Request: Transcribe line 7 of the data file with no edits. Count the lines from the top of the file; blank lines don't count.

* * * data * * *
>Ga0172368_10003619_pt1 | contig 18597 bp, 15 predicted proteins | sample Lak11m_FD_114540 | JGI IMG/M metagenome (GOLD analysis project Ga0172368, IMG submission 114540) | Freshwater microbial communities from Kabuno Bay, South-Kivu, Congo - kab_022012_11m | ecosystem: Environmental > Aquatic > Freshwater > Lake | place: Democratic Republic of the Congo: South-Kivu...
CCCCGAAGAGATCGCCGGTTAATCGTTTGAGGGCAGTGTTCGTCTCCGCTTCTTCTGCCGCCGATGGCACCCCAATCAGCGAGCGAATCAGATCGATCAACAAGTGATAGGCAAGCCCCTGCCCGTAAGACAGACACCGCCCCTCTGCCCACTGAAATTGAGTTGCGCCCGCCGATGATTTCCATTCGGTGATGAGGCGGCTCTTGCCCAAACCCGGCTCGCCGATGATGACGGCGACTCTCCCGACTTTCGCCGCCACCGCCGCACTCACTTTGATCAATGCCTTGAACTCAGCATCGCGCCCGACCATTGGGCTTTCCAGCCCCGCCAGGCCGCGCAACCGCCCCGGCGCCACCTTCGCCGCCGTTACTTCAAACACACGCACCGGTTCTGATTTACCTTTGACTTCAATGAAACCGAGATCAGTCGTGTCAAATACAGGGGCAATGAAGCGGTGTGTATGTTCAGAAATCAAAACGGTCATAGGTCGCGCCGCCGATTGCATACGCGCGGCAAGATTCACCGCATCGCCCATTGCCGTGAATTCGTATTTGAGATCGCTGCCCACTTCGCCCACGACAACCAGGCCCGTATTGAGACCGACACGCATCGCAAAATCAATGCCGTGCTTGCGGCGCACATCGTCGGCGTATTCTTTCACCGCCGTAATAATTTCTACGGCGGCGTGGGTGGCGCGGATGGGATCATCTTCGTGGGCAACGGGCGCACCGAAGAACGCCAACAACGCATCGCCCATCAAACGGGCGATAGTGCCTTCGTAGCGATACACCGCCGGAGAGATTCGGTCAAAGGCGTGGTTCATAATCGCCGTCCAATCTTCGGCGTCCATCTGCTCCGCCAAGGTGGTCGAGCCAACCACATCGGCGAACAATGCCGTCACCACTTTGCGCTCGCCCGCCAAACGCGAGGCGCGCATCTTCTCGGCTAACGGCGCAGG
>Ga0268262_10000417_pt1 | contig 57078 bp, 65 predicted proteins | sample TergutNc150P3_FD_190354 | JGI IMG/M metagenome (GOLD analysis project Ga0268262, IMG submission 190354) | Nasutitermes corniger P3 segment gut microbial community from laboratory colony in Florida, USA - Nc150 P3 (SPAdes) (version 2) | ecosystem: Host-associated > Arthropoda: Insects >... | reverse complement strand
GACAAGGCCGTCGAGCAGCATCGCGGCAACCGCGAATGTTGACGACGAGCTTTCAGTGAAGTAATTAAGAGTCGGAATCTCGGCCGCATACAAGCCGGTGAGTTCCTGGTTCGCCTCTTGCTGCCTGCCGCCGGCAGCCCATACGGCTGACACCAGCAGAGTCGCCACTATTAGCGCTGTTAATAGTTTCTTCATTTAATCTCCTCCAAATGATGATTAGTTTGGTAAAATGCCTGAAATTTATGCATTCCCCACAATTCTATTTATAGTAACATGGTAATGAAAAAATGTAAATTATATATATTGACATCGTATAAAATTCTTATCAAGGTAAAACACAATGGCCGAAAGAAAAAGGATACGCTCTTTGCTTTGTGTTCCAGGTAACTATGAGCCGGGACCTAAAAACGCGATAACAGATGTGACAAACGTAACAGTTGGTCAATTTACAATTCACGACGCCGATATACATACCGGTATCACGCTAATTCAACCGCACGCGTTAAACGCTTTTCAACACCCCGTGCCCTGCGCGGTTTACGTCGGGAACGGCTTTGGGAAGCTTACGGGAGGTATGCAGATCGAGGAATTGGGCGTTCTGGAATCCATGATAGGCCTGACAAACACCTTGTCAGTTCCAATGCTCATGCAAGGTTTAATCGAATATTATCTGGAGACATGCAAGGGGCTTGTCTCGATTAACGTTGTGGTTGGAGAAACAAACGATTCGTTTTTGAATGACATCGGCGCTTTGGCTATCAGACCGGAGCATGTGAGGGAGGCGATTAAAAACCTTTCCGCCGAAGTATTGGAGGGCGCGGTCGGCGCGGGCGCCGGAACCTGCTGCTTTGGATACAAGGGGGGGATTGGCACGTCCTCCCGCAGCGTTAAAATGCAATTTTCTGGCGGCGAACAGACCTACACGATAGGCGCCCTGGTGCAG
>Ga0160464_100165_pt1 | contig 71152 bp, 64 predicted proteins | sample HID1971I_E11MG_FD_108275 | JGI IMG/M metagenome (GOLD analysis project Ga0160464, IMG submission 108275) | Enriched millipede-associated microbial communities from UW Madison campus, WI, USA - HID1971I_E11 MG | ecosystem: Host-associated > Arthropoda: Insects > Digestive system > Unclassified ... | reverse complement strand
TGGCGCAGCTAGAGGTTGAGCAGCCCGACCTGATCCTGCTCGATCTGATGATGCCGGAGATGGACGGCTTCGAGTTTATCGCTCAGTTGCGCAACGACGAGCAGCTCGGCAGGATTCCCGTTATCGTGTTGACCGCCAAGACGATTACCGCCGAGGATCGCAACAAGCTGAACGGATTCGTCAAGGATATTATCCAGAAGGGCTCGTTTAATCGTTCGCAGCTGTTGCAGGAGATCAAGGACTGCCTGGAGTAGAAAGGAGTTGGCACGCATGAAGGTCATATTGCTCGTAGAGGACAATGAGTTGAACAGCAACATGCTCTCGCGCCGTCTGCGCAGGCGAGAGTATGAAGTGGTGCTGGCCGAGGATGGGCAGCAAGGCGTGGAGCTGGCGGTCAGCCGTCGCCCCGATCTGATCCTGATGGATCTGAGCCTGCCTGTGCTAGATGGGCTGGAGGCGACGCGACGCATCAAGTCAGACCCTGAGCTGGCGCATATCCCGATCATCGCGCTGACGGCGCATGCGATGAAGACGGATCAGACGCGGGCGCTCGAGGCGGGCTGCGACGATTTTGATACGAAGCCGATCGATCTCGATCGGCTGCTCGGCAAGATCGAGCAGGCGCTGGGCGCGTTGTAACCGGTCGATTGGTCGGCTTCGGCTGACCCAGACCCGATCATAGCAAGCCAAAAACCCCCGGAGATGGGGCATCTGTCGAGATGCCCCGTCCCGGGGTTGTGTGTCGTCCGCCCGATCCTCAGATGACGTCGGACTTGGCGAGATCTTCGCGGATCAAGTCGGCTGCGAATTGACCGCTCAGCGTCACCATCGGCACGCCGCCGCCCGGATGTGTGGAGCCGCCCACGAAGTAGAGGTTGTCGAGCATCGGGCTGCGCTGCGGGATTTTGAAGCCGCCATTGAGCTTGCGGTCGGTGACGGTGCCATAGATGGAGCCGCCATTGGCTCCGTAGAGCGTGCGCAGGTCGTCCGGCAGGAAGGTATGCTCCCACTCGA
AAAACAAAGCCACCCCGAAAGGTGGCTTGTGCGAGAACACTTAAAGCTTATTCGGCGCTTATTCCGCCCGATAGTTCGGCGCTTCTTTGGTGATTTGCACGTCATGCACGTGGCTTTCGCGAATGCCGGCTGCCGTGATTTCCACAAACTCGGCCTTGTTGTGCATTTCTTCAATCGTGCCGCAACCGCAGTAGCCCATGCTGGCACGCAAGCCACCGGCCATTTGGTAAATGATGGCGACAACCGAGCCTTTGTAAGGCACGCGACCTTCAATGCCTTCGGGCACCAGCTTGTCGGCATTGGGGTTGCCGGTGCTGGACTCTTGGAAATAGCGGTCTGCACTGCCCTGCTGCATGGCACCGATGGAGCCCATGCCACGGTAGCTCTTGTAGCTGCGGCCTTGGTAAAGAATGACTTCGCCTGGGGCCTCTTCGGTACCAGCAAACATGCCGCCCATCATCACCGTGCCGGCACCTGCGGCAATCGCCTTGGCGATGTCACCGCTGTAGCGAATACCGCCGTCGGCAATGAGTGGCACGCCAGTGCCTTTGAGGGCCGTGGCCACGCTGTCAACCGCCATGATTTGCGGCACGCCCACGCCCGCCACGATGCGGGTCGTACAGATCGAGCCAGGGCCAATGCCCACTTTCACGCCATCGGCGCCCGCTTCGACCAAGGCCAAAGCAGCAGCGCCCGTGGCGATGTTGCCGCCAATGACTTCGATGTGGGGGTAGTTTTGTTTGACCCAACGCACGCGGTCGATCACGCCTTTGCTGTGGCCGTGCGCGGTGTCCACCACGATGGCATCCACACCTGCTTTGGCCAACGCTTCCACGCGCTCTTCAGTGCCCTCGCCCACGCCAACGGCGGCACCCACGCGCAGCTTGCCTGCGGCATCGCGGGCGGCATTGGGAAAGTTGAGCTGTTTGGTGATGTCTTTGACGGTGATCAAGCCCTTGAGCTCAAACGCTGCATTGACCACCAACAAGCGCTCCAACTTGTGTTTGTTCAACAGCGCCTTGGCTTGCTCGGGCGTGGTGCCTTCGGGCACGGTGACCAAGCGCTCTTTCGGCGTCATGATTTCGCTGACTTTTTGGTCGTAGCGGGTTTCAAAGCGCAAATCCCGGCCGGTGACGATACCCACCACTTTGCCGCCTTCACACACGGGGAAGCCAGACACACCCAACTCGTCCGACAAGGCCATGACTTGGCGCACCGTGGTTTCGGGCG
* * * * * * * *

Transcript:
AAAACAAAGCCACCCCGAAAGGTGGCTTGTGCGAGAACACTTAAAGCTTATTCGGCGCTTATTCCGCCCGATAGTTCGGCGCTTCTTTGGTGATTTGCACGTCATGCACGTGGCTTTCGCGAATGCCGGCTGCCGTGATTTCCACAAACTCGGCCTTGTTGTGCATTTCTTCAATCGTGCCGCAACCGCAGTAGCCCATGCTGGCACGCAAGCCACCGGCCATTTGGTAAATGATGGCGACAACCGAGCCTTTGTAAGGCACGCGACCTTCAATGCCTTCGGGCACCAGCTTGTCGGCATTGGGGTTGCCGGTGCTGGACTCTTGGAAATAGCGGTCTGCACTGCCCTGCTGCATGGCACCGATGGAGCCCATGCCACGGTAGCTCTTGTAGCTGCGGCCTTGGTAAAGAATGACTTCGCCTGGGGCCTCTTCGGTACCAGCAAACATGCCGCCCATCATCACCGTGCCGGCACCTGCGGCAATCGCCTTGGCGATGTCACCGCTGTAGCGAATACCGCCGTCGGCAATGAGTGGCACGCCAGTGCCTTTGAGGGCCGTGGCCACGCTGTCAACCGCCATGATTTGCGGCACGCCCACGCCCGCCACGATGCGGGTCGTACAGATCGAGCCAGGGCCAATGCCCACTTTCACGCCATCGGCGCCCGCTTCGACCAAGGCCAAAGCAGCAGCGCCCGTGGCGATGTTGCCGCCAATGACTTCGATGTGGGGGTAGTTTTGTTTGACCCAACGCACGCGGTCGATCACGCCTTTGCTGTGGCCGTGCGCGGTGTCCACCACGATGGCATCCACACCTGCTTTGGCCAACGCTTCCACGCGCTCTTCAGTGCCCTCGCCCACGCCAACGGCGGCACCCACGCGCAGCTTGCCTGCGGCATCGCGGGCGGCATTGGGAAAGTTGAGCTGTTTGGTGATGTCTTTGACGGTGATCAAGCCCTTGAGCTCAAACGCTGCATTGACCACCAACAAGCGCTCCAACTTGTGTTTGTTCAACAGCGCCTTGGCTTGCTCGGGCGTGGTGCCTTCGGGCACGGTGACCAAGCGCTCTTTCGGCGTCATGATTTCGCTGACTTTTTGGTCGTAGCGGGTTTCAAAGCGCAAATCCCGGCCGGTGACGATACCCACCACTTTGCCGCCTTCACACACGGGGAAGCCAGACACACCCAACTCGTCCGACAAGGCCATGACTTGGCGCACCGTGGTTTCGGGCG